Limitations of the Methods for Synthesis and Design: the Scale-Up Problem
It has been shown what can be achieved using the tools and methods developed in the last few years and especially in the first EU project. A question that is at least as interesting is what can, and cannot yet be achieved. In this context, attention should be focused on the main and secondary reactions of a simple esterification, see Fig. 2.9. For such a reaction system it is frequently the case, for time and cost reasons, that a complete kinetic model cannot be developed.
It may be of little consequence whether the process development chemist or engineer lacks an understanding of the secondary reactions on the basis of customary kinetic studies, since they frequently play hardly any role, as long as the distillation does not continuously shift the equilibrium. However, the careful process engineer will carry out experiments in a reaction column to verify the achievable purities and yields. And with the results of these experiments a scale-up problem exists. The reason is that in these experiments, reaction and mass transfer interact with one another. This interaction can be explained with reference to the main reaction, Fig. 2.10. If a separation process is superimposed on this reaction, the products water and ester (as an example, not valid for every ester) are separated off as low- and high-boilers respectively. However, the removal of the product accelerates the forward reaction. If the forward reaction is accelerated by raising the tempera-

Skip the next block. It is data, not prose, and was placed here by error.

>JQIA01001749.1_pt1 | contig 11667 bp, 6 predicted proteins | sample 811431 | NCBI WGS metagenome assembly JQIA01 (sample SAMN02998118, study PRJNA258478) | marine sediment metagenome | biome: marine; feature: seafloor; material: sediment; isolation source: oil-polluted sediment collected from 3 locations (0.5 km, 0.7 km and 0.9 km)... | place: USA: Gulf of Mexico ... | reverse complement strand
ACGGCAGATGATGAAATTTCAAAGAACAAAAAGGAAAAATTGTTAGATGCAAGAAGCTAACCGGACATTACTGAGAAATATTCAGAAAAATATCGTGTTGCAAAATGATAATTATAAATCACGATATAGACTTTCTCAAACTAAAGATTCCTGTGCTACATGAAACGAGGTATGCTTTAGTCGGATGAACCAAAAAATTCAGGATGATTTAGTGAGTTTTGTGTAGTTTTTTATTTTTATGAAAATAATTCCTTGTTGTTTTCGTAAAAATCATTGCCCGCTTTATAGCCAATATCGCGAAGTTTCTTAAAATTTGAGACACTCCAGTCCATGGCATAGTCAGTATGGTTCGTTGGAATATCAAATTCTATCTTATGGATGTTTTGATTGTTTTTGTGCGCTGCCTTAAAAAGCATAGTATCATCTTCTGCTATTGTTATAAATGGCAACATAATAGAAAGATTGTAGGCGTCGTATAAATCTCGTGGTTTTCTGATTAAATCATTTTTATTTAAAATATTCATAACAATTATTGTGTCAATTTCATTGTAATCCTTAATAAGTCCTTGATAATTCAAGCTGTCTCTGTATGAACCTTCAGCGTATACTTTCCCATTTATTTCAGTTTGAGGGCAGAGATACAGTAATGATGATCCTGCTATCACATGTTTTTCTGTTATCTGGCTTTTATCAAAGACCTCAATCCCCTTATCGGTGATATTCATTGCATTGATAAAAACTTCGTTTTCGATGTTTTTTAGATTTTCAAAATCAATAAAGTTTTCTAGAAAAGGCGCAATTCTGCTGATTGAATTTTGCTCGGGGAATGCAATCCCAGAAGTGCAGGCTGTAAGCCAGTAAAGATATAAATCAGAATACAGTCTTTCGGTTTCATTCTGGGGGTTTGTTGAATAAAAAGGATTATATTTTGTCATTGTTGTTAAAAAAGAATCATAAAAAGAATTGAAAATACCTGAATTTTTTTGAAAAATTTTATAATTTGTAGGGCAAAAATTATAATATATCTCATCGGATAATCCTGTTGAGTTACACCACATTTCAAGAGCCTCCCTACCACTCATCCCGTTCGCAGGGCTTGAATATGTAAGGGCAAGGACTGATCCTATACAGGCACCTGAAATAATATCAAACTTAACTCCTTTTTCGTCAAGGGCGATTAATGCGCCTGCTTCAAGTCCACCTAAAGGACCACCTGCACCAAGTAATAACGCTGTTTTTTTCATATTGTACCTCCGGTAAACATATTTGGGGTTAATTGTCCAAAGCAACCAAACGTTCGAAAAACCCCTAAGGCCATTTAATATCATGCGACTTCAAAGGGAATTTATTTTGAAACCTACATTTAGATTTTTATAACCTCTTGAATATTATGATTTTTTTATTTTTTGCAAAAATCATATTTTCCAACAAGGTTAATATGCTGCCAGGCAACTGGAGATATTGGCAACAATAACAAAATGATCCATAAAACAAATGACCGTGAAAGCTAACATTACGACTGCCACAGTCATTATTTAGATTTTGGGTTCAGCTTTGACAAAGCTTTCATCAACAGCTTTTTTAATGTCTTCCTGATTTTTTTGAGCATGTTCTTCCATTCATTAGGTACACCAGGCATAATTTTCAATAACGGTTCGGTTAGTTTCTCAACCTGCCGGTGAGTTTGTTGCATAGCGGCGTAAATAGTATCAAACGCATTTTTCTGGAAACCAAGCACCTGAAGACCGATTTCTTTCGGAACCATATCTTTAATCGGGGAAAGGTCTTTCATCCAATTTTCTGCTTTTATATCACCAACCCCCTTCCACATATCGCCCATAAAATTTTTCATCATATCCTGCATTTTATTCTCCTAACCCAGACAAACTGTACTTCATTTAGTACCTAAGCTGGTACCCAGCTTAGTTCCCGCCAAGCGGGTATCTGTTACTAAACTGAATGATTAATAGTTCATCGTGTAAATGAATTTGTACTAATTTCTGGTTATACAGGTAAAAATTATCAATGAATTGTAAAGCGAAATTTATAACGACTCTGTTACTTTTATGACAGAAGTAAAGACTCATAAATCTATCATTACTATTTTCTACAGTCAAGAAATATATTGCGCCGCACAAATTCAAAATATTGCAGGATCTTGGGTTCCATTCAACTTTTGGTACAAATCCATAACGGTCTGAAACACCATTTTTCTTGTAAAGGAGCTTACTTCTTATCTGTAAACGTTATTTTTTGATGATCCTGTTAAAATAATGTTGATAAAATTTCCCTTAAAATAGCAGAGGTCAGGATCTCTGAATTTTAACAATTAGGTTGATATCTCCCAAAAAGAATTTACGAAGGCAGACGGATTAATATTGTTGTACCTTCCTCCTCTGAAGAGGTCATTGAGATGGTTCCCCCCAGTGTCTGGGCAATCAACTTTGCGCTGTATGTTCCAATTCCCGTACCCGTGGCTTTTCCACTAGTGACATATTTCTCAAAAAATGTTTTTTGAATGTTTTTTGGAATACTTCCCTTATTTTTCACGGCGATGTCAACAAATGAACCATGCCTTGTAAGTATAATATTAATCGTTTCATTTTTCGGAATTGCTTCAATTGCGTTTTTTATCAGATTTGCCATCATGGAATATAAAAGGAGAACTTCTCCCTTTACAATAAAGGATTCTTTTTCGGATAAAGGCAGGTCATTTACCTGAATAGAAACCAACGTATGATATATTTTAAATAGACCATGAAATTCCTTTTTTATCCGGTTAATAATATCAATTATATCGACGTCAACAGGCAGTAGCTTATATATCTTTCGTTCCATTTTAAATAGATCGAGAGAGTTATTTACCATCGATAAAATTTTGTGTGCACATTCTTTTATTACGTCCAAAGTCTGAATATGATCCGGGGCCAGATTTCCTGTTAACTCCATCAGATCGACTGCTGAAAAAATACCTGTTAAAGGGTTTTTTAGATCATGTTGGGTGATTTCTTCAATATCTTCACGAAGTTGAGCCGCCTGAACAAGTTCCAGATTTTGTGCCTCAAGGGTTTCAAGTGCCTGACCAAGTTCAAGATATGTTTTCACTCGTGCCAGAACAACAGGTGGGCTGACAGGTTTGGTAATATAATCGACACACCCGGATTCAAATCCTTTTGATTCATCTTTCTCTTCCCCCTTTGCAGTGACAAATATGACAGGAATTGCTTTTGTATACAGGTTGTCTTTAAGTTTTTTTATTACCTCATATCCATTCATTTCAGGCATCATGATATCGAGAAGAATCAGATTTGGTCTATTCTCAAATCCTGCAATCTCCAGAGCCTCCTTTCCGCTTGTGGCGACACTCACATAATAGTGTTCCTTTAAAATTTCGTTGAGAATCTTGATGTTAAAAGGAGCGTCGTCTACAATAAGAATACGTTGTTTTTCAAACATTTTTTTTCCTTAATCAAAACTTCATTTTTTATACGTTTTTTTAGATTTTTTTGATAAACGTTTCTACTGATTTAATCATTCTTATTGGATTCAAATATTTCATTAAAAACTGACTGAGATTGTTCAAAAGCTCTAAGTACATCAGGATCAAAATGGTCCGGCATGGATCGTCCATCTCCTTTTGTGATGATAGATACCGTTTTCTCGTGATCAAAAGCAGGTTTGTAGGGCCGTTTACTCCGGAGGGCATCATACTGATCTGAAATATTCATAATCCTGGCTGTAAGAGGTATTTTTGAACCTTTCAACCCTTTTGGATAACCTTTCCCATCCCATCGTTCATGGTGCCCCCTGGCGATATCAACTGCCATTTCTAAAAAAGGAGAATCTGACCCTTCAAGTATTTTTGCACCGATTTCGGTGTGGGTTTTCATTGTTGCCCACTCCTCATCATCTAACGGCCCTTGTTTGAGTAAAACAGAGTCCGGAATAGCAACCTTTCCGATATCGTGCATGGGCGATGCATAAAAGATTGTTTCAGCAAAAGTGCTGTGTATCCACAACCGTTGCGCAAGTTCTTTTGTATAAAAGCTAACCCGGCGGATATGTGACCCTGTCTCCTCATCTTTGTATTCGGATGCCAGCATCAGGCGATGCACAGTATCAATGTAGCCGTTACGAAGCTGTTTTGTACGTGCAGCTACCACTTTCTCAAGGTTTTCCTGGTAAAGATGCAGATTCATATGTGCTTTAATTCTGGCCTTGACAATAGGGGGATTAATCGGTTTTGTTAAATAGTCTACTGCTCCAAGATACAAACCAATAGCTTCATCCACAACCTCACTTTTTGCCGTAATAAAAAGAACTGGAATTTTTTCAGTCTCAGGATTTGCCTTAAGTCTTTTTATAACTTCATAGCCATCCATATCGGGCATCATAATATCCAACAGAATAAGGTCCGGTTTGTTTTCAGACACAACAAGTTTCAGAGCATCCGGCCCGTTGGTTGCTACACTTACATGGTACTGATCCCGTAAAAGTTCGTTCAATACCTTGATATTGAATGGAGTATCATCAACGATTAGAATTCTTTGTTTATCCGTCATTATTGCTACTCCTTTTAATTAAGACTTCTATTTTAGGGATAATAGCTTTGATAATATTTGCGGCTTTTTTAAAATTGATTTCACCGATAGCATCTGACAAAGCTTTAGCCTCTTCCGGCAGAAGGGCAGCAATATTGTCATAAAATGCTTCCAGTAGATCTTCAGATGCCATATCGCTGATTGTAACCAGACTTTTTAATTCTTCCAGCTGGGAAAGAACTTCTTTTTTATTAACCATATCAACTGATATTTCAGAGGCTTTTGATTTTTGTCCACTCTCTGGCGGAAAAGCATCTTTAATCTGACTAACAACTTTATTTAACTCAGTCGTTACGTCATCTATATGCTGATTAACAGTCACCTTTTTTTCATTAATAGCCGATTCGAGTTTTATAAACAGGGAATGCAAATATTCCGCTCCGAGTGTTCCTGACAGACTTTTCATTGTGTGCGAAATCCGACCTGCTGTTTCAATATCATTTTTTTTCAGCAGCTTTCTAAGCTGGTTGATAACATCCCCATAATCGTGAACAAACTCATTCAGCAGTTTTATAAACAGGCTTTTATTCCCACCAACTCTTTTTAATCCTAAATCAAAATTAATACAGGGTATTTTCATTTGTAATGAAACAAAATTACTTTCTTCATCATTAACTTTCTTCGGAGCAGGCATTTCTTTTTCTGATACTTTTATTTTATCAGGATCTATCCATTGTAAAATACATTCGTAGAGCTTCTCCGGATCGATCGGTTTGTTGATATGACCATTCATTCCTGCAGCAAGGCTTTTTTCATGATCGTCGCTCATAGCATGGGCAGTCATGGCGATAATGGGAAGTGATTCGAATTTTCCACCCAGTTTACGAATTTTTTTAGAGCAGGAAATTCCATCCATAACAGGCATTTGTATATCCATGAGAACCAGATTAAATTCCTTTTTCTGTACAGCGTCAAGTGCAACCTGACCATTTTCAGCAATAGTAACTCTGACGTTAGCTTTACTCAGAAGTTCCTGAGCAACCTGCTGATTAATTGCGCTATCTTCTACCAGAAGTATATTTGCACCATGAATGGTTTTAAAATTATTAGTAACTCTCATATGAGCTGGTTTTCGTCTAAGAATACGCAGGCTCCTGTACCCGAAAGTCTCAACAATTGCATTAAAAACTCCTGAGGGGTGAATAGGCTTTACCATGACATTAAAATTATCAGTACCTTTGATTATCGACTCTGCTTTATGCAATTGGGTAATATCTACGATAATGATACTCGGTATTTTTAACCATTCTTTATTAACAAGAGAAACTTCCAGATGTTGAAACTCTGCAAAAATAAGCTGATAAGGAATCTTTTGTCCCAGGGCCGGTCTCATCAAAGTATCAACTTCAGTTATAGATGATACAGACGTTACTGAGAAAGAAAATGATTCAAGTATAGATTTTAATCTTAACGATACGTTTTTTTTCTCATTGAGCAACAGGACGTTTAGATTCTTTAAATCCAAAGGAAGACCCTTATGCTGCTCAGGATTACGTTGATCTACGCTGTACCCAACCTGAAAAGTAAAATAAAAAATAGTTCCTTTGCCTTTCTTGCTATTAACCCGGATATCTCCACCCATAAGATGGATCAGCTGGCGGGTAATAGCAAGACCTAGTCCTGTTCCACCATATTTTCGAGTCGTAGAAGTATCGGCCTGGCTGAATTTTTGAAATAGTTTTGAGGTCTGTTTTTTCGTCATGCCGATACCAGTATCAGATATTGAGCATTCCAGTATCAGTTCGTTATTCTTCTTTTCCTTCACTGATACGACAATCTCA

Fig. 2.9 Main and side
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